"The most daring, ambitious and by far the best written of the several very long, daring and ambitious books Norman Mailer has so far produced....Unlike just about every American writer since Henry James, Mailer has managed to grow and become richer in wisdom with each new book....There can no longer be any doubt that he possesses the largest mind and imagination at work in American literature today."
Narrated by Harry Hubbard, a second-generation CIA man, HARLOT'S GHOST looks into the depths of the American soul and the soul of Hugh Tremont Montague, code name Harlot, a CIA man obsessed. And Harry is about to discover how far the madness will go and what it means to the Agency and the country....
A Main Selection of the Book-of-the-Month Club
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Norman Mailer was born in 1923 and published his first book,THE NAKED AND THE DEAD, in 1948. THE ARMIES OF THE NIGHT won the National Book Award and the Pulitzer Prize in 1969; Mailer received another Pulitzer in 1980 for THE EXECUTIONER'S SONG. He has written thirty books.Excerpt. © Reprinted by permission. All rights reserved.:
On a late-winter evening in 1983, while driving through fog along the Maine coast, recollections of old campfires began to drift into the March mist, and I thought of the Abnaki Indians of the Algonquin tribe who dwelt near Bangor a thousand years ago.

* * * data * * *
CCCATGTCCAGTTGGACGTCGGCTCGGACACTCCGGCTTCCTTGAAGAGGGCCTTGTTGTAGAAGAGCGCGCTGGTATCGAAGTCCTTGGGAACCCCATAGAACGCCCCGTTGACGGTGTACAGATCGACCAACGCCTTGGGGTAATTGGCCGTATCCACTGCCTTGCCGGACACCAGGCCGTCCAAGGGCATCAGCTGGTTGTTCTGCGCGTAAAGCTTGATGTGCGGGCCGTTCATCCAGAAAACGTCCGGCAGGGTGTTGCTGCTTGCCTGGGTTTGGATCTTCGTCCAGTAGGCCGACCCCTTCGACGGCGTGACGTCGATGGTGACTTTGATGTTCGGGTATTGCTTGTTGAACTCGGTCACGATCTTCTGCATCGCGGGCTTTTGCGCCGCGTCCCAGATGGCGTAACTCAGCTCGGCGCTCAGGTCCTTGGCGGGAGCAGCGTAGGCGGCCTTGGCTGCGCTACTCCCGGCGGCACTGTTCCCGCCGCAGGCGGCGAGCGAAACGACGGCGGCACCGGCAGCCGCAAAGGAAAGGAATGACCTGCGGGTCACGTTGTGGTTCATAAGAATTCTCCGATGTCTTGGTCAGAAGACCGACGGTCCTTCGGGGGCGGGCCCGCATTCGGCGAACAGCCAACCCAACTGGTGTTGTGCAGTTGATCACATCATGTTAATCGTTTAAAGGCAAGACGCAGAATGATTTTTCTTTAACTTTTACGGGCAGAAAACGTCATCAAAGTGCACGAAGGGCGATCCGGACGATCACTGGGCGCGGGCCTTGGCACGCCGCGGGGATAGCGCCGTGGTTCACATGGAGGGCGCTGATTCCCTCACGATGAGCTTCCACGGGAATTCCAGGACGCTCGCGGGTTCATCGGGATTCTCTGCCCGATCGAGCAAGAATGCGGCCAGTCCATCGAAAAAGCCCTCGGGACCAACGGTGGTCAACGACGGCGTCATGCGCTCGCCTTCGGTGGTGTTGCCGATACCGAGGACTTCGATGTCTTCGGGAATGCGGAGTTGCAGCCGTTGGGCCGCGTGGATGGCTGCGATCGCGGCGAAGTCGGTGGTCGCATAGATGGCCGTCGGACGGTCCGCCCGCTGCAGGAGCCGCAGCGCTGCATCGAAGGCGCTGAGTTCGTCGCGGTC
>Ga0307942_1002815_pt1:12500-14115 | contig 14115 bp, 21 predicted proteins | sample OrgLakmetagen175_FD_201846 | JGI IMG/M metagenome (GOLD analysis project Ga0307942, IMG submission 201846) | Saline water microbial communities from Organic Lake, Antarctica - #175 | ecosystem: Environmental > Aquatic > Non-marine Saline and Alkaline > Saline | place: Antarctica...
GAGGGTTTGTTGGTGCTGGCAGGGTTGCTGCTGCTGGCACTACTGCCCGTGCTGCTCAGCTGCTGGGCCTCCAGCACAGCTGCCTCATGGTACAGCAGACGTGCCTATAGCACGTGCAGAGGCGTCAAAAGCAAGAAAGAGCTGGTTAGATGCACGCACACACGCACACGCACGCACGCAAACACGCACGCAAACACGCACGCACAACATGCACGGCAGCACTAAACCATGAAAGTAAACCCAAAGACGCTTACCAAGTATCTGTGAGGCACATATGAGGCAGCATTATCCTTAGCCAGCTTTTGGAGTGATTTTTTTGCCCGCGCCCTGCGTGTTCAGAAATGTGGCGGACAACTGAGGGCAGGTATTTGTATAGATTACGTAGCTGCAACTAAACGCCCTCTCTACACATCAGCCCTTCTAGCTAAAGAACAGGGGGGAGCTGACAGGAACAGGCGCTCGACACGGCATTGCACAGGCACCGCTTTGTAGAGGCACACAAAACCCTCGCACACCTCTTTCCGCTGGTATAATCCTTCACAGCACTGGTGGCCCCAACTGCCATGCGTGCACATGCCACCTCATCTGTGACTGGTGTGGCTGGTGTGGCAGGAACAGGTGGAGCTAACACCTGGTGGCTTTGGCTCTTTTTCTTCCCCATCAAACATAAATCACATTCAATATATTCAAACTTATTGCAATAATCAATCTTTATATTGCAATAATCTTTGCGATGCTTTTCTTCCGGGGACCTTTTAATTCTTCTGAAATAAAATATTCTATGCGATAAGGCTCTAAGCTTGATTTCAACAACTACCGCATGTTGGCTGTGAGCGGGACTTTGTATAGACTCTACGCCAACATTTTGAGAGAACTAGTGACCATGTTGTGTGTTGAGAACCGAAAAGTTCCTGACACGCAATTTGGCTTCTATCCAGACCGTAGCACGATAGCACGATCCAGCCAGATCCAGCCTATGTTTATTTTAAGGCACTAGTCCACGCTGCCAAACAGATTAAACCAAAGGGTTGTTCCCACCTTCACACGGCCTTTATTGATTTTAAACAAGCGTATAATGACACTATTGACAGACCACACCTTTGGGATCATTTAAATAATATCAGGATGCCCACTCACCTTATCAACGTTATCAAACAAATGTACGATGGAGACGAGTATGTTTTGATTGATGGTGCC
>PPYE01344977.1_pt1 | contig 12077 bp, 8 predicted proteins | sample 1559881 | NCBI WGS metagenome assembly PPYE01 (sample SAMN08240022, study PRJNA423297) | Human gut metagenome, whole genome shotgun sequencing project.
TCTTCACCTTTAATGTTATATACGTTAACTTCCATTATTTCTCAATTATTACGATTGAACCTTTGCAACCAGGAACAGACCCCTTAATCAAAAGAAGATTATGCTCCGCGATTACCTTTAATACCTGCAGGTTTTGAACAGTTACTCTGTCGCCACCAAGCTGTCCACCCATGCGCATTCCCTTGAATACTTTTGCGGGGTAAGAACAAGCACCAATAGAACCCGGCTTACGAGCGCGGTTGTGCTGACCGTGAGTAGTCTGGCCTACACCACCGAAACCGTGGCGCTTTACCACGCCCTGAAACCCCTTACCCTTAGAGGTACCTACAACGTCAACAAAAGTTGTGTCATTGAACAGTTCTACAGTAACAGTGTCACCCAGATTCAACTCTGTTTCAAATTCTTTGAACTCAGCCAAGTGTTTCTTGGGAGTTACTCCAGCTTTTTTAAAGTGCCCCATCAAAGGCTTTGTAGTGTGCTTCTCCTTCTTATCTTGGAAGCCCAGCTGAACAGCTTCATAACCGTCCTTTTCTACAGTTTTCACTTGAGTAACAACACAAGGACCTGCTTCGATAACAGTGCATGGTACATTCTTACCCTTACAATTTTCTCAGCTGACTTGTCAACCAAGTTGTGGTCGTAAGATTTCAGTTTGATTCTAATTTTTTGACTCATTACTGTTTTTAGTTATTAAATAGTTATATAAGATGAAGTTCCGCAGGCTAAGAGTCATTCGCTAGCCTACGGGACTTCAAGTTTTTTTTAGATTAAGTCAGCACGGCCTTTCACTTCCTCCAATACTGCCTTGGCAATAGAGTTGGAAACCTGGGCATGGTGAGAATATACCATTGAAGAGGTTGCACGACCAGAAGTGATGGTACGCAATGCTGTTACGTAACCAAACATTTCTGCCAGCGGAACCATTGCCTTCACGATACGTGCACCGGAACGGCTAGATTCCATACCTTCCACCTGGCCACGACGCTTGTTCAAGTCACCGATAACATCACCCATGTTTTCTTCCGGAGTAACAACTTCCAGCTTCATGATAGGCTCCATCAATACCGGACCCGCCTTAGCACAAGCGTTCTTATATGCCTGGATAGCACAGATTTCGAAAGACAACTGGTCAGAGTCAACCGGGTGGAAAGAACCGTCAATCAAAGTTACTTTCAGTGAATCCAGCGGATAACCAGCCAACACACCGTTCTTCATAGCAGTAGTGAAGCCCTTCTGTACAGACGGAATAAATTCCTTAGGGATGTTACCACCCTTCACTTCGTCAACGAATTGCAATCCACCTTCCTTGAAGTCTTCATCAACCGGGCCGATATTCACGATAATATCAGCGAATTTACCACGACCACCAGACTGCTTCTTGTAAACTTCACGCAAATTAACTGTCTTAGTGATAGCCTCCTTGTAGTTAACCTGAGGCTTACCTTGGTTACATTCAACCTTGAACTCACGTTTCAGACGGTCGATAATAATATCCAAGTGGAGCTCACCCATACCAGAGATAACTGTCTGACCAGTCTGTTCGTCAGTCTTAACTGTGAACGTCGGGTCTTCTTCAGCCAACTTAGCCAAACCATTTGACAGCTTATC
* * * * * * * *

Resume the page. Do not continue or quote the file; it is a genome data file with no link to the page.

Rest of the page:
In the spring, after the planting of corn, the younger braves and squaws would leave the aged to watch over the crops and the children, and would take their birchbark canoes south for the summer. Down the Penobscot River they would travel to Blue Hill Bay on the western side of Mount Desert where my family’s house, built in part by my great-great-grandfather, Doane Hadlock Hubbard, still stands. It is called the Keep, and I do not know of all else it keeps, but some Indians came ashore to build lean-tos each summer, and a few of their graves are among us, although I do not believe they came to our island to die. Lazing in the rare joys of northern warmth, they must have shucked clams on the flats at low tide and fought and fornicated among the spruce and hemlock when the water was up. What they got drunk on I do not know, unless it was the musk of each other, but many a rocky beach in the first hollow behind the shore sports mounds of ancient clamshells, ground to powder by the centuries, a beach behind the beach to speak of ancient summer frolics. The ghosts of these Indians may no longer pass through our woods, but something of their old sorrows and pleasures joins the air. Mount Desert is more luminous than the rest of Maine.
Even guidebooks for tourists seek to describe this virtue: “The island of Mount Desert, fifteen miles in diameter, rises like a fabled city from the sea. The natives call it Acadia, beautiful and awesome.”